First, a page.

By John Sonmez April 7, 2016

Can “Normal Developers” Learn Design?

Can “Normal Developers” Learn Design? This is a common question I get asked a lot: Can normal programmers learn design?

You're a programmer… You write code. What if you could step up your game and learn not only how to write code, but to design… Do you think this is possible?

Design is often seen as a mystical subject. It's 8 or 80: You either have “they eye” for design or you don't. What most programmers don't actually realize is that, in fact, they can learn ANYTHING, even design. If you're a programmer and you want to learn design, however, you'll have to commit. Learning design is a devotion and it is not something you become a master overnight. It takes time, it takes commitment and it can be tricky sometimes.

Transcript Of Video:

John: Hey, what’s up, John Sonmez from simpleprogrammer.com. I got this question I’ve sort of answered a little bit about this before. I did, I think, this video on like I hate web designs or something like that, I hate web development, why I hate web development. I wanted to specifically answer this question. This question coming from Michael, he says, “Hi John, I do have one more question.” He already asked me a question. You can ask me more than one question sometimes, if you ask a good one. “I’m not terrible at doing frontend per se. I can implement an interactive single page application but using a standard CSS framework like Bootstrap and it will look good, but that’s where it ends. Do you think anyone can get good at making things pretty designer stuff? Is it always an acquired skill? Keep pumping those videos. Kind regards, Fred.” His name is actually Fred, I don’t know why I said Michael, it’s Fred.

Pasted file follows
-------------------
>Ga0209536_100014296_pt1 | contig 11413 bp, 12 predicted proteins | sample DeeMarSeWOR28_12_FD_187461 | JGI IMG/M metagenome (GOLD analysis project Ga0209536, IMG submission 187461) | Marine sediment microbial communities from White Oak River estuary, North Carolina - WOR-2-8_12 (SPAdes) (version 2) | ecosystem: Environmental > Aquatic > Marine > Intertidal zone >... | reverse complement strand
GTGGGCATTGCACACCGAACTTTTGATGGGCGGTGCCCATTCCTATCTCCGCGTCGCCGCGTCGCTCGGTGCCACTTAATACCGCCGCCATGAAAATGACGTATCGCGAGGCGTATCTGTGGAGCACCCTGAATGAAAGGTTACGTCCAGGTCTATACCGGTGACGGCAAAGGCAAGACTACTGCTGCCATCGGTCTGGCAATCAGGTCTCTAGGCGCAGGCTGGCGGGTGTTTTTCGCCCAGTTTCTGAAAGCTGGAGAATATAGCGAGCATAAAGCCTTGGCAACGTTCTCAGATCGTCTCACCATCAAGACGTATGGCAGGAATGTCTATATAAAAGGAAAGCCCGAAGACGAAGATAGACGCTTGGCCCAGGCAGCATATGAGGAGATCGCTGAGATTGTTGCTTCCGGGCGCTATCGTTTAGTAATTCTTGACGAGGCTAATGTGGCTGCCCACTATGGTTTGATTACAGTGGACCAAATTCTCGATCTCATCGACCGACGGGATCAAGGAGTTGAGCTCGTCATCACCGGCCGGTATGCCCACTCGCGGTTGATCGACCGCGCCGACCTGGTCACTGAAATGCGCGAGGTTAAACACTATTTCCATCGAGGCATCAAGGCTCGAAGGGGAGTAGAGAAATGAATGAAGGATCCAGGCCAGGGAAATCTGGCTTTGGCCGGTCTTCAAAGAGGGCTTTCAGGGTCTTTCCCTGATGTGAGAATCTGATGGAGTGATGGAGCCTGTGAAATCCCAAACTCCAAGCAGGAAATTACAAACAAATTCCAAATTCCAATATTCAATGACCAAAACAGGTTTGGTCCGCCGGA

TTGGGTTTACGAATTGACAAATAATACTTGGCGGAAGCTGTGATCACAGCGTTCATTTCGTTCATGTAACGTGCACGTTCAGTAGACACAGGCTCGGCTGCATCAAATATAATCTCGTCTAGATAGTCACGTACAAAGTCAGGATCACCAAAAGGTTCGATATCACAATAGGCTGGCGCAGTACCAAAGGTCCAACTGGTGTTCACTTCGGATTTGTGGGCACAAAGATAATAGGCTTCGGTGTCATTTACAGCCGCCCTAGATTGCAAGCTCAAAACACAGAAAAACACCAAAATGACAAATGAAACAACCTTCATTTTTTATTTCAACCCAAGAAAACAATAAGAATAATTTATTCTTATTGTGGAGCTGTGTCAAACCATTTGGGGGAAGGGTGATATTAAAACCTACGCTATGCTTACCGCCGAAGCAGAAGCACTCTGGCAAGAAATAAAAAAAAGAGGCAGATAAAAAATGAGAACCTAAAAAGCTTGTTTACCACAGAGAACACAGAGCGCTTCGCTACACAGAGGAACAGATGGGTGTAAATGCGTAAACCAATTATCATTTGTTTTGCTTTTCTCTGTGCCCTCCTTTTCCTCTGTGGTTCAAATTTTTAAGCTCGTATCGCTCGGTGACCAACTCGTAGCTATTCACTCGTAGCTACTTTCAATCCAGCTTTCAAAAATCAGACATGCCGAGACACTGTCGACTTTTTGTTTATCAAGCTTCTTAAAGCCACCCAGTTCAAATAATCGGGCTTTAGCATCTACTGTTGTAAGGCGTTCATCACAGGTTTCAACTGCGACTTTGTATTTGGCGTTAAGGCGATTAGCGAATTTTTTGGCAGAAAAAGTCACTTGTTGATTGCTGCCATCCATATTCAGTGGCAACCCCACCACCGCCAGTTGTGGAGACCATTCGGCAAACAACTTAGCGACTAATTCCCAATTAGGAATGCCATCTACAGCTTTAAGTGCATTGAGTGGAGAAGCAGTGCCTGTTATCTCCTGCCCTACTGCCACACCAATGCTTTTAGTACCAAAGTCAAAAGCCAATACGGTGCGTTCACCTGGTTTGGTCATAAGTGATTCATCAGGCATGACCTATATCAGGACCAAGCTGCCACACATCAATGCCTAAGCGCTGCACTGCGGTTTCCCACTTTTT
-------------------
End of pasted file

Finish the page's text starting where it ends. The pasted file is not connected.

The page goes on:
Can you become good at design? Yes! You can become good at anything that you want to except being taller. That is the one skill that you cannot become good at is being taller. I’ve tried to become taller. I want to be 7 feet tall but it’s just not working. No, in all honesty, yeah, I honestly believe that pretty much anything you can become good at.

A lot of people say, “Well, you don’t have the eye for it, design eye” and they wear turtle neck shirts and whatever and they have scraggly beards and nice thick glasses but that doesn’t make them special. You can do that too if you can grow a beard and you can buy the glasses, right? You could do that. You could wear really tight pants. You could do that. That’s fine.

What I’m saying is just like you could change your physical appearance it’s the same thing. In your brain you can an eye for design. You can get—I’m not a designer. I’m not good at design but I never devoted a whole lot of time to it, but I am good at drawing. I taught myself how to draw. I’ve got somewhat of that skill.